The elderly patient was in a quandary, and he turned to his nurse for help.
"His family strongly desired to help care for him while he was in the hospital, to take over some of his basic care like his bed bath," says Maria Brennan, MSN, RN, CPHQ, Chief Nursing Officer, St. Joseph's Healthcare System (SJHS) and Vice President, Patient Care Services, St. Joseph's Regional Medical Center (SJRMC). But the patient wanted the nursing staff to do it instead.
"It was a matter of his dignity," Brennan says. "He was embarrassed in front of his family. He also wanted to be fresh when they arrived, rather than have them help him get ready."
The nurse explained the situation to the family, and, with discussion, they understood. It was a family issue averted and another success for relationship-based care, an innovative care delivery model at St. Joseph's that enhances the current high standard of care by emphasizing the importance of caring and collaboration to address the unique needs of each patient.
Redefining Nursing Care
Founded nearly 150 years ago, St. Joseph's has a long tradition of nursing excellence, with three consecutive Magnet® awards for outstanding nursing care.
Still, Brennan, who joined the organization eight years ago, decided she wanted to take the nursing department in a new direction. "I'm a true believer in Total Quality Management," she says. "I believe you can always get better, no matter how good you are."
After extensive research, she and other members of the system's nursing team have redefined nursing at St. Joseph's by basing its nursing practice on Jean Watson's Theory of Human Caring, incorporating relationship-based care, and using evidence-based models such as Transforming Care at the Bedside (TCAB), the IOWA model for Performance Improvement and Research design.
Jean Watson's Theory of Human Caring, focuses on the nurse's interactions with the patient and the family and on how he or she prepares to work. The Relationship-based Care model, developed by Marie Manthey, allows for and encourages a team approach that is based on active collaboration among nursing staff and all healthcare providers, such as housekeeping employees and food service employees to promote the caring and healing environment described by Watson.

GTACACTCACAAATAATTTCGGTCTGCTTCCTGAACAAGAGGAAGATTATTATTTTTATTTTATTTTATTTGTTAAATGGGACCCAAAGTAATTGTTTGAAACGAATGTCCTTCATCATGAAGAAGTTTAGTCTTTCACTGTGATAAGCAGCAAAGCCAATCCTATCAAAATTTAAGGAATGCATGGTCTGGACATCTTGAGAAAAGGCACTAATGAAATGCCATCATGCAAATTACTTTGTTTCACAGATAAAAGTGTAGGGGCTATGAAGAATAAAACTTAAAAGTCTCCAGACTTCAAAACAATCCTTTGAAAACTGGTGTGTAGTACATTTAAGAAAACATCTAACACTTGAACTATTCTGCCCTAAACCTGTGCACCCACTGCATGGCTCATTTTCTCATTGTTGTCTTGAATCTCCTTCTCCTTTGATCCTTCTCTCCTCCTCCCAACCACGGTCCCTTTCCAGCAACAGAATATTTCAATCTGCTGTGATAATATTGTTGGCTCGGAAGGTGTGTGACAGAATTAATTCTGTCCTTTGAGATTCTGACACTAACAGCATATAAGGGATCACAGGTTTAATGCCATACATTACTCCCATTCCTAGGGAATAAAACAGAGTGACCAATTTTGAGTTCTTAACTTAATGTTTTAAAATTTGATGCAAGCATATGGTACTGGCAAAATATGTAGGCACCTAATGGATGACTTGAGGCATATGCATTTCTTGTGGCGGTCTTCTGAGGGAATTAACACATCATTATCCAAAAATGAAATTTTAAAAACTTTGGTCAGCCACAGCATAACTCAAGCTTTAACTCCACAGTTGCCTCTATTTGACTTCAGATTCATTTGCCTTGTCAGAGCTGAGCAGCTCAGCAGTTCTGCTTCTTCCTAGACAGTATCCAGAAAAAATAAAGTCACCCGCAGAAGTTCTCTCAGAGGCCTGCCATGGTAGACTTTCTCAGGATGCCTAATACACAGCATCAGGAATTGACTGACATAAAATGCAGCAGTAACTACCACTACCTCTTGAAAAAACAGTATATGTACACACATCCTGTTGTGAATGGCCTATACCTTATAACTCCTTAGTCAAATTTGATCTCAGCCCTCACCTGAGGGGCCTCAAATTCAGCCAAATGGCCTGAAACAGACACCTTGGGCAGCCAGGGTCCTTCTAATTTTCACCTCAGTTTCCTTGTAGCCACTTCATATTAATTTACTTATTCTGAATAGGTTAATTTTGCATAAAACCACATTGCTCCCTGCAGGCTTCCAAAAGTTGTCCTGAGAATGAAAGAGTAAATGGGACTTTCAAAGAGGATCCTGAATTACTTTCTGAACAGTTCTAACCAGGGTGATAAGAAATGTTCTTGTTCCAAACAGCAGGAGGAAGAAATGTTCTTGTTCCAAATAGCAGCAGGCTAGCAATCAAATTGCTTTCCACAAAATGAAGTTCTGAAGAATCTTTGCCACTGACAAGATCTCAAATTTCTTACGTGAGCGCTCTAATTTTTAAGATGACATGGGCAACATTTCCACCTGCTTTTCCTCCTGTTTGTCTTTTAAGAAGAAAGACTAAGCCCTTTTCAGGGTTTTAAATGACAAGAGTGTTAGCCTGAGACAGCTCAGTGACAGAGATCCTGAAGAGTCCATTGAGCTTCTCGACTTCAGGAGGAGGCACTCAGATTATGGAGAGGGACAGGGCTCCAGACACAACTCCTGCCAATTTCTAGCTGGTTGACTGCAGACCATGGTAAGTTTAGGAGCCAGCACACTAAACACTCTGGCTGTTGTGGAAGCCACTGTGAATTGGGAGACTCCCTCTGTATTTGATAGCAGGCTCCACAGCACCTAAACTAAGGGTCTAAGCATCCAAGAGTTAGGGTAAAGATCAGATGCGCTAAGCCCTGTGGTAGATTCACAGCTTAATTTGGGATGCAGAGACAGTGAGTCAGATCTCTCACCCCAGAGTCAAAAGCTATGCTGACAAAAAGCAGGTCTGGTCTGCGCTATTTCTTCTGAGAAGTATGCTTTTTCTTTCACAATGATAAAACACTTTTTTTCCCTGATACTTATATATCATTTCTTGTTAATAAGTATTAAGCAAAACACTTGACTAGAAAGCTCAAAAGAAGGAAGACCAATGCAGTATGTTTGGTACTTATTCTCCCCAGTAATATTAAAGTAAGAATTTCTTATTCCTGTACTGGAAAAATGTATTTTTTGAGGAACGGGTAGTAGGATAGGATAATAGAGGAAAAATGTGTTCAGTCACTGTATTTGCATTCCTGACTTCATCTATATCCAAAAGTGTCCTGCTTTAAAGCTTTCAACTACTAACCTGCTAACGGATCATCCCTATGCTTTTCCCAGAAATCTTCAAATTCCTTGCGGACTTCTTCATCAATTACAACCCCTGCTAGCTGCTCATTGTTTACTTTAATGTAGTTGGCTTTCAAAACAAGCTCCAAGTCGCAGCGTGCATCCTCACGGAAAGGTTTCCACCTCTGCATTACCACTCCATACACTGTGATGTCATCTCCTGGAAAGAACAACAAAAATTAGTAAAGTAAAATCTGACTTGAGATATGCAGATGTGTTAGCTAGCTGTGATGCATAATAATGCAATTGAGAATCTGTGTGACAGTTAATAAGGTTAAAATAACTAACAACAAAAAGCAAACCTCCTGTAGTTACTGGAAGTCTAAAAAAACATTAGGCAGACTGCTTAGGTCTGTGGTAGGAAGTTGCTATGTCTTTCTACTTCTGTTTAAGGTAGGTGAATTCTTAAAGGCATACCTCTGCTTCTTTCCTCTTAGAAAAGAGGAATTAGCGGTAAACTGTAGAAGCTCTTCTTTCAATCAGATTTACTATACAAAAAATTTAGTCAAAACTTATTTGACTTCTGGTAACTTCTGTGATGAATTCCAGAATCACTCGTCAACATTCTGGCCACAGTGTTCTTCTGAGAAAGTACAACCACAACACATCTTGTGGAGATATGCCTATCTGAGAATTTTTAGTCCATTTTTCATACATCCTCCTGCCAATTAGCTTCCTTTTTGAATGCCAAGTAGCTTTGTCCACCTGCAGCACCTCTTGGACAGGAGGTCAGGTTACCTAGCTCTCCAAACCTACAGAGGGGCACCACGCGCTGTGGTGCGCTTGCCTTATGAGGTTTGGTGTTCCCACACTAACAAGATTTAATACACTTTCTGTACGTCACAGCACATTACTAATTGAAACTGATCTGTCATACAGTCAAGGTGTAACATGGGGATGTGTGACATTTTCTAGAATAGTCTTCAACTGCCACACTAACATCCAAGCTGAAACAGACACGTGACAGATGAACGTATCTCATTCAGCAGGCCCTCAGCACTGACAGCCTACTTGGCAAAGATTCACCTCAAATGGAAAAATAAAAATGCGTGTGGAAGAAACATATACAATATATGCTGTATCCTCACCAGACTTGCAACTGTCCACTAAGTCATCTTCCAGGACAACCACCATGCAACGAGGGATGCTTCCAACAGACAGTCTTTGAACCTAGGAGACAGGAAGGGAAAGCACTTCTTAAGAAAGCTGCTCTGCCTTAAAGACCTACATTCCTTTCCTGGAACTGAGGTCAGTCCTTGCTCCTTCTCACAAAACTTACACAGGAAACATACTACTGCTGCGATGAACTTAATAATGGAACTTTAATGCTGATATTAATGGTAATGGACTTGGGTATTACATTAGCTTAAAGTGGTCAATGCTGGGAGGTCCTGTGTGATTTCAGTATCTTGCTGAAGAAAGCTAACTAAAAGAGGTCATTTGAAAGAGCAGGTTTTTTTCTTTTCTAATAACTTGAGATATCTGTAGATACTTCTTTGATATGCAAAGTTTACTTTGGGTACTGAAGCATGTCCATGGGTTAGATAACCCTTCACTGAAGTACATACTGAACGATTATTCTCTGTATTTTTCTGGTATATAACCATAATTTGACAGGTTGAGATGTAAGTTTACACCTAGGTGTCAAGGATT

While Watson defines the relationship between nurse and patient, Manthey defines the relationship among the healthcare team members. Both theories emphasize care for self, care for each other and care for patients and families – that is, Brennan explains, "the ability to do one's best and give one's best to the patient and family, without allowing personal problems or issues to intrude." Both are strongly embraced by employees within St. Joseph's Healthcare System.
"We feel that Jean Watson's Theory of Human Caring and relationship-based care are a perfect fit for St. Joseph's because they support our mission, vision and values," Brennan says. Sponsored by the Sisters of Charity of Saint Elizabeth, St. Joseph's mission is to provide "quality healthcare in northern New Jersey, with a special concern for the poor and underserved." There is a strong commitment to a "patients first" approach to caring for the whole person, body, mind and spirit.
The models have been integrated as the care delivery system on all units at St. Joseph's Regional Medical Center and St. Joseph's Wayne Hospital as well as in peri-operative services. Each unit rollout involved extensive staff education on how to apply the principles at the bedside and benefits from lessons learned on other units. The model is modified from unit to unit to take into account different patient populations with different needs. The initiative extends beyond nursing; relationship-based care has also been introduced in the respiratory therapy, pharmacy and radiology departments.
"We soon saw closer relationships and improved communication among staff and, in turn, with patients and their families," Brennan says. These changes have led to a better understanding of patients' needs and better care. "Our nurses take pride, not only in their relationships with each other, but also in the collaborative relationships amongst all other disciplines within the Healthcare System family," adds Brennan.
Theory in Action
Nurses and other staff members now make a concerted effort to really understand their patients and what was important to them prior to their hospitalization, as opposed to just meeting them on admission and focusing solely on their current issues.
As a case in point, Brennan recalls an elderly patient on the infectious disease unit. "He was confused," she says, "and his daughter, who was a nurse, attributed it to the pain medication her father was taking. But he had only two doses, and his primary nurse felt that was not enough to cause so much confusion."
The primary nurse sought out her nurse manager, and together they spoke with the patient. What they learned changed the course of his hospital stay. He was a pack-a-day smoker, and it was the nicotine withdrawal that was causing his confusion. The remedy: a nicotine patch. The patient's confusion lifted, and he was able to progress in his recovery, participate in physical therapy and eventually go home.
"This is nursing care at its greatest," adds Brennan.